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St Josephs Primary School, Slate Street, Belfast
Clocks go forward on Mother's Day Sun 31st March | Easter holidays - school closes 12noon Thurs 18th April, reopens Mon 29th | Please ensure children are in school for 8.45am; A 9.15am start is 2.5hrs missed schooling a week. Breakfast club open daily from 8.10am
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The History of Pancake Tuesday

5th Mar 2019

Yummy crispy pancakes doused in lemon juice and sprinkled with sugar was the ubiquitous lunchtime treat on ‘Pancake Tuesday’ in every Irish home growing up in the 80s. Even now, kids still look forward to eating the greasy and sugary treat and every home has their variations on the ‘perfect’ recipe. But where does this sweet treat originate from?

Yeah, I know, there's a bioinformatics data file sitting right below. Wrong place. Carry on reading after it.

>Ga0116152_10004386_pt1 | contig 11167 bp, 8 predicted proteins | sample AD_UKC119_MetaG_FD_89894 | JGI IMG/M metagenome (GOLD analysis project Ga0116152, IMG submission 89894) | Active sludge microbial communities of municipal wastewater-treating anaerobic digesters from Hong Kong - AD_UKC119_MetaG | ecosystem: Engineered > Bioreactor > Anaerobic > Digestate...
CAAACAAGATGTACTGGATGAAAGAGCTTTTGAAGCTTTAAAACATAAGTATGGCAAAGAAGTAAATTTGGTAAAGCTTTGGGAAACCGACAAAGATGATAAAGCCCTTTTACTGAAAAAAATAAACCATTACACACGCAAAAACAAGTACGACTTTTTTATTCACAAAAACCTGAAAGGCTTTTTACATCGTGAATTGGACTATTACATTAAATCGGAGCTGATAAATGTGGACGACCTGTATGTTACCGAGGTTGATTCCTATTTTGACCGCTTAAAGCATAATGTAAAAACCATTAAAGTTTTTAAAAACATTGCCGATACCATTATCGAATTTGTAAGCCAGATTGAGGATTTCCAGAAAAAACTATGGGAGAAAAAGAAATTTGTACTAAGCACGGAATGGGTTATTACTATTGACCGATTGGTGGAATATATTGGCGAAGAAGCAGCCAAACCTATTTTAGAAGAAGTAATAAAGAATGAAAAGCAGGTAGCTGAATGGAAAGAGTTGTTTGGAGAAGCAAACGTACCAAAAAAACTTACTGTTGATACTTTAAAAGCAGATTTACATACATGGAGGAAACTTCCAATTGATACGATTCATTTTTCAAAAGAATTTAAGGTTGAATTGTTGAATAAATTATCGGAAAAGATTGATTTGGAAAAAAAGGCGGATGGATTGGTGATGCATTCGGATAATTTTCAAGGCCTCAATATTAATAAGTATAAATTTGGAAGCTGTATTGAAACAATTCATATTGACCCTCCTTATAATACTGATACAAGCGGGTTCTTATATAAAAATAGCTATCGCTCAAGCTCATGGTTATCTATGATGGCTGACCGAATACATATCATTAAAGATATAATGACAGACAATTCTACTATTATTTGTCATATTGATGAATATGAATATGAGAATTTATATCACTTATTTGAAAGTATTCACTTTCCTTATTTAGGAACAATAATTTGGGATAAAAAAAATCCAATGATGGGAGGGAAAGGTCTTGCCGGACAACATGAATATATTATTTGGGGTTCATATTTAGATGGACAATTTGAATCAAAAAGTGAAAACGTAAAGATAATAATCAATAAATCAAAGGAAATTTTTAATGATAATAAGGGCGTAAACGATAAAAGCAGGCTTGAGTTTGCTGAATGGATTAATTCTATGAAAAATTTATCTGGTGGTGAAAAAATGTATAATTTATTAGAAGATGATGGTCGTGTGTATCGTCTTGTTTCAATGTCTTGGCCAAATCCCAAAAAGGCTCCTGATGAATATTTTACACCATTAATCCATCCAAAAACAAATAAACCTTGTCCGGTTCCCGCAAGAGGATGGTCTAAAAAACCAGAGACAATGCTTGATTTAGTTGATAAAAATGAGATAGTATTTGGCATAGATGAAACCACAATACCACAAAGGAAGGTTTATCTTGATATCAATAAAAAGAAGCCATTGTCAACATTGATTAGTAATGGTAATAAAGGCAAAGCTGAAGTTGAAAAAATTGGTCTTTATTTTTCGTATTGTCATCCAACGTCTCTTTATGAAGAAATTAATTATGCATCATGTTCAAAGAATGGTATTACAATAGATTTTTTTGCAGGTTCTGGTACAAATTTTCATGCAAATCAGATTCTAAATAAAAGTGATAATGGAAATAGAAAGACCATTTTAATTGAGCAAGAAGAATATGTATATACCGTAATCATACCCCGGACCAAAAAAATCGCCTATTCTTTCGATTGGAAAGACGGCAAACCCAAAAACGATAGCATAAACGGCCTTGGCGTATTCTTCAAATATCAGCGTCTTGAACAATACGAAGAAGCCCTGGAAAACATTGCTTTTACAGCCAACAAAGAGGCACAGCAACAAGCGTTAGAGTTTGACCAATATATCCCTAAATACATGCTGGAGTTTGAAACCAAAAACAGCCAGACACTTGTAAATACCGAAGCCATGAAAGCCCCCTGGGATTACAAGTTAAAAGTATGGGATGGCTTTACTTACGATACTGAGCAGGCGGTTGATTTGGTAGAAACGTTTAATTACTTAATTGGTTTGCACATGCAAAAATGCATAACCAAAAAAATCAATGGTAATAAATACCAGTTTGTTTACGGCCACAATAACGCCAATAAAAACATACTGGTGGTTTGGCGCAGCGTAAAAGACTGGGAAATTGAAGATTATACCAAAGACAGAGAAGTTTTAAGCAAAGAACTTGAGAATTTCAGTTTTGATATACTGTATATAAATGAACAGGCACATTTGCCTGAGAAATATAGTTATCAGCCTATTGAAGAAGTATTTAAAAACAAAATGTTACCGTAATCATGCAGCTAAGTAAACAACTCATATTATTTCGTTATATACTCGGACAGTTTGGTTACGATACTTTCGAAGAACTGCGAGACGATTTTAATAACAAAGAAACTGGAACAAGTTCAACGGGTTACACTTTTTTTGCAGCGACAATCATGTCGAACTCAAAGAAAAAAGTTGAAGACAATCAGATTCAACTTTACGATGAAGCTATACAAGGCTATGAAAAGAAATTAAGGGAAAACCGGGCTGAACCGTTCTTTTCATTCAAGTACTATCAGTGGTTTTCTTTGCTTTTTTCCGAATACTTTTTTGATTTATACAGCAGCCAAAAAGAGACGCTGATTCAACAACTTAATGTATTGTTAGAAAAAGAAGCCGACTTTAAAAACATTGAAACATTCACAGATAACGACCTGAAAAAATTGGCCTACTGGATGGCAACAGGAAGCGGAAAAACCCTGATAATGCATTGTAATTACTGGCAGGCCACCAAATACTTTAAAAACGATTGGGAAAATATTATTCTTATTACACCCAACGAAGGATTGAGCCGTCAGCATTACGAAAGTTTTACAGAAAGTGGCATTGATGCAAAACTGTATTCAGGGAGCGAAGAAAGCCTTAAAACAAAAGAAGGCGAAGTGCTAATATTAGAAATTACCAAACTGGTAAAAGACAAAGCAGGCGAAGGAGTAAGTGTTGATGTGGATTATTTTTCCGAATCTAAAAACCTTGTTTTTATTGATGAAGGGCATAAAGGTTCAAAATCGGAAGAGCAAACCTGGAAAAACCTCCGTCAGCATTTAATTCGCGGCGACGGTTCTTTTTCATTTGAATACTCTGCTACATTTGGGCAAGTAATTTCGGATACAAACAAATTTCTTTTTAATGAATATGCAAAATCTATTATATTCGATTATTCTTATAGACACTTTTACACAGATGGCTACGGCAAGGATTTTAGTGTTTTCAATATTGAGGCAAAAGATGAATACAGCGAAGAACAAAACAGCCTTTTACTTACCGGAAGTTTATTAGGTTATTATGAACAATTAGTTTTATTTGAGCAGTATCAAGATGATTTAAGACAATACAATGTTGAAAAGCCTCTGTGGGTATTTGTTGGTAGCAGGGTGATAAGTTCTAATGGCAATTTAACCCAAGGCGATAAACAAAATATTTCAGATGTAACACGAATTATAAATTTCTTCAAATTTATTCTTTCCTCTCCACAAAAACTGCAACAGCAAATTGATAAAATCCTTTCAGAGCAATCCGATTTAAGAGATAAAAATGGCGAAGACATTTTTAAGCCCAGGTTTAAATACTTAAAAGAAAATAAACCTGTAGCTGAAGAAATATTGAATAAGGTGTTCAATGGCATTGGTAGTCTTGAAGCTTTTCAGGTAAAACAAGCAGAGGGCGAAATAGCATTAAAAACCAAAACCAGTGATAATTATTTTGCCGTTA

Shrove Tuesday, or Pancake Tuesday as it is known just about everywhere, is a Christian feast day whose date is determined by Easter, and a day preceded by the first day of Lent (Ash Wednesday). The expression ‘Shrove’ or ‘‘shrive’ means ‘to confess’ and this was a day celebrated in the Middle Ages as a period to confess one's sins and receive redemption before the beginning of Lent.

Feast Before Famine

As well as penitence, Shrove Tuesday, was a day to eat all your favourite fatty foods before the beginning of the Lenten fast. Up until relatively recently, fatty foods such eggs and dairy were forbidden during Lent, so the day before proved to be a perfect time to binge on pancakes which are essentially butter, eggs, and sugar. (It was also time to use up all the eggs and fat in the house before the fast began.)